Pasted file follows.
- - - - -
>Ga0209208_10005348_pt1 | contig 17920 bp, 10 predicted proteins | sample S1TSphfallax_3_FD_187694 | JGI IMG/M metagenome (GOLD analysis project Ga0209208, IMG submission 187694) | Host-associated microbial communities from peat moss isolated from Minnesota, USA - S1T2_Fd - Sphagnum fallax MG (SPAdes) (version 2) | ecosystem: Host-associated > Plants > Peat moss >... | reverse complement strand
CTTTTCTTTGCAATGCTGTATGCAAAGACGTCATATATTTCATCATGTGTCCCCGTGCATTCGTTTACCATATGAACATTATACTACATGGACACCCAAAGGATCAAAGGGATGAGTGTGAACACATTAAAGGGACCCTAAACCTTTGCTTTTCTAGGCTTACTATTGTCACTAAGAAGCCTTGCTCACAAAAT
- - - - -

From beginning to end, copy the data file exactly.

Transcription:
>Ga0209208_10005348_pt1 | contig 17920 bp, 10 predicted proteins | sample S1TSphfallax_3_FD_187694 | JGI IMG/M metagenome (GOLD analysis project Ga0209208, IMG submission 187694) | Host-associated microbial communities from peat moss isolated from Minnesota, USA - S1T2_Fd - Sphagnum fallax MG (SPAdes) (version 2) | ecosystem: Host-associated > Plants > Peat moss >... | reverse complement strand
CTTTTCTTTGCAATGCTGTATGCAAAGACGTCATATATTTCATCATGTGTCCCCGTGCATTCGTTTACCATATGAACATTATACTACATGGACACCCAAAGGATCAAAGGGATGAGTGTGAACACATTAAAGGGACCCTAAACCTTTGCTTTTCTAGGCTTACTATTGTCACTAAGAAGCCTTGCTCACAAAAT